You scratch my back…

You scratch my back…

Much has been made of the deal between courier firm Hermes and the GMB union which gives self-employed ‘gig economy’ workers various benefits, such as holiday pay, provided they sign up to follow delivery routes laid down by the company rather than simply set their own delivery route.

One interesting side debate that has occurred among some HR professionals is whether this deal is indicative of the lack of trust that businesses have in employees, and the underlying assumption that employees are inherently less productive than the self-employed unless they are controlled.

It’s an opinion, but one which I think is incorrect. It seems to ignore that work is a complex relationship, with economic, psychological and sociological aspects, which has at its heart a ‘bargain’ – I (the worker) will give you (the business) my time and skill in return for pay, a safe environment and fair treatment by the employer. The power in the relationship usually lies with the employer although there can be times when the employee has the upper hand.

The nature of any bargain is that if I give something up, I expect something in return – otherwise it’s not ‘fair’. So in this situation, the employer giving extra money to individuals wants something back for it – in this case a higher degree of control over the working arrangements. It doesn’t necessarily suggest a lack of trust (the existing system of drivers setting their own routes seems to have worked well enough for both sides) but a recognition that the relationship has subtly changed – and crucially still feels fair to both sides.

Think about it this way. When you are dating someone it’s a fairly loose arrangement, a little like true self-employment. When you’re not with your boy/girlfriend, there’s a certain element of trust (you assume that they are not dating others when you’re not around) but generally you don’t bother too much about what they are doing. When you move in together, the relationship changes –  you give up certain things (the ‘right’ to come and go as you please, watch what you like on TV, decorate your room in a particular way) in return for other benefits. No-one is suggesting that loss of control over the TV remote or letting your partner know where you are implies a lack of trust or an inherent belief that single people have more freedom than the cohabiting. You each make a bargain to give certain things up in return for other things, in order to preserve fairness and balance.

So rather than examine the specifics of the GMB-Hermes deal, look at it in the round – it’s about maintaining equilibrium in the relationship.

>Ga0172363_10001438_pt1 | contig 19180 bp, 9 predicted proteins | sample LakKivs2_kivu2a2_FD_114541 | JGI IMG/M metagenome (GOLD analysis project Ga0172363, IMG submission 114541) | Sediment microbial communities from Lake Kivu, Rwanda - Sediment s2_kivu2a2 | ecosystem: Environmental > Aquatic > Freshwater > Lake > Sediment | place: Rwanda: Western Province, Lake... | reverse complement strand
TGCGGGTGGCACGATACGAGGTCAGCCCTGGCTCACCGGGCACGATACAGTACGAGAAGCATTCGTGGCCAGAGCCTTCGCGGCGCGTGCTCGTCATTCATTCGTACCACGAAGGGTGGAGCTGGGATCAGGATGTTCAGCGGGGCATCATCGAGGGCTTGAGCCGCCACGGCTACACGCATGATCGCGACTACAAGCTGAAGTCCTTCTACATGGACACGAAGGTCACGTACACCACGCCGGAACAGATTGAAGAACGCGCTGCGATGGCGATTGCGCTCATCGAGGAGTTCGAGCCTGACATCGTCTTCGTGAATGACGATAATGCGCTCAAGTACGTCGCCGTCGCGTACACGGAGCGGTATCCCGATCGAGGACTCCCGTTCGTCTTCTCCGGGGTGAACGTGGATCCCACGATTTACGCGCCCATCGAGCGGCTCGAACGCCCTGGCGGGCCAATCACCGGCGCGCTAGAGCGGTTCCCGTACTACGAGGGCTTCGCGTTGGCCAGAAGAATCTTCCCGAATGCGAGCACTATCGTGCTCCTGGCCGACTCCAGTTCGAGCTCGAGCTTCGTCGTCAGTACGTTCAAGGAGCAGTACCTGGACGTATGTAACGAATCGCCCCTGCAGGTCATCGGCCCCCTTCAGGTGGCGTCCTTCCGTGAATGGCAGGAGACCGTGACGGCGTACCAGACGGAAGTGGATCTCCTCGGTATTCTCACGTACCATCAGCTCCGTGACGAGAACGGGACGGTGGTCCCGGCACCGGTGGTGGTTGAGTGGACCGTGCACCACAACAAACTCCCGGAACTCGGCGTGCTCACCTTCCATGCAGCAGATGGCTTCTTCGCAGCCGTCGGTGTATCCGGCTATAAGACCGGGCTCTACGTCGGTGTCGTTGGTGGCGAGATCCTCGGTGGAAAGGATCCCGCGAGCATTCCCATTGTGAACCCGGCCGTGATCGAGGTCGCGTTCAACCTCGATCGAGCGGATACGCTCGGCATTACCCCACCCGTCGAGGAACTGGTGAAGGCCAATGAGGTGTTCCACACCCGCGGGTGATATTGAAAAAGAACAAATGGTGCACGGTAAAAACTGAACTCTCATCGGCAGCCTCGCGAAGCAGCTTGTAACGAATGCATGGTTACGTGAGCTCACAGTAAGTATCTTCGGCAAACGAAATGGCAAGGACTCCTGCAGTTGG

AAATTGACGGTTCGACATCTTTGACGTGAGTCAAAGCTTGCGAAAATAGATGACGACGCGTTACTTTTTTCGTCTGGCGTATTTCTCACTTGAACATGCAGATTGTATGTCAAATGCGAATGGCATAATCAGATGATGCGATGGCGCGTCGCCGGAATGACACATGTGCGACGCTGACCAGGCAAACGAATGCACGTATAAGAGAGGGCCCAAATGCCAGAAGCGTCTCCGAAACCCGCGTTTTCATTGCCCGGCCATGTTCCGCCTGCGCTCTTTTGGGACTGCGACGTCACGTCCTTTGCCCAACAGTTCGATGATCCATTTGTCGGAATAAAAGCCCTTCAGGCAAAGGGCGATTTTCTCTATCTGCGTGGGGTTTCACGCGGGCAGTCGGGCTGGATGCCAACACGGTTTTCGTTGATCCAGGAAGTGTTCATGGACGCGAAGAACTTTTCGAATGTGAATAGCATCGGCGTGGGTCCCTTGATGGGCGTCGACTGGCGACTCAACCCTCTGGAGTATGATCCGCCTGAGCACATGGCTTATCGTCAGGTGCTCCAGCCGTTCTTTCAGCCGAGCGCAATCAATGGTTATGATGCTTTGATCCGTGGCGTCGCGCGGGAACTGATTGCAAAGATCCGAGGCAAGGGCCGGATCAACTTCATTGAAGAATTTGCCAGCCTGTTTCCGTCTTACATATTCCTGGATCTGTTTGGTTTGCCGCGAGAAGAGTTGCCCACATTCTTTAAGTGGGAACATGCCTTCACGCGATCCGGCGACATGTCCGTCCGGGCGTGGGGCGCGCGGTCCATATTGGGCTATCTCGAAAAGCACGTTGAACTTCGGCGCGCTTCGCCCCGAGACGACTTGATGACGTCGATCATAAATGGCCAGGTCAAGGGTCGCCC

(If this all sounds a bit theoretical and airy-fairy, there  are some real practical implications in the world of work –  find out more here)

people walking on street between concrete buildings

Photo by Irina Iriser on Pexels.com

 

Frames of Reference (Part 2)

About 10 days ago, I posted a blog post which consisted of a series of images and the simple question: What do you see?

The reactions it gained, both in the comments and on social media, were interesting and varied – as I’d suspected, everyone saw the images in a slightly different way – some saw them individually, some saw them thematically, and the same picture could elicit different reactions.

The differences occur because we all perceive things based on our own knowledge, experiences and values – everyone has a different frame of reference. And these frames of reference transfer into the workplace as much as any other aspect of life.

Sociologist Alan Fox broke these workplace frames of reference down into 3 broad categories:

·         Unitarist – everyone in the organisation shares similar values and culture and they are all working to the same end

·         Pluralist    people have different aims and objectives, which may depend on where they are in the organisation and as a result organisations become a coalition of interests –  and these interests can and do sometimes conflict

·         Radical (or Marxist) – the groups in a workforce (which can crudely be split into ‘managers’ and ‘workers’) are inherently in conflict – if one gains the other loses.

For the last 30 years, the dominant viewpoint in HR and business has been the Unitarist one – whether it’s Tom Peters and his “excellent” companies, or HR concepts like ‘best practice’ and ‘employee engagement’. But is it time to reconsider the idea that “we’re all in it together”? The increasing numbers of industrial disputes – which I highlighted here – suggest that increasingly groups of employees are considering that their interests are better served by opposing the wishes of their managers. While the so-called Uber model of employment distances people from their organisation even further.

After all if we interpret 5 photographs differently, why on earth should we all interpret something as complex as a business in a unified and agreed way?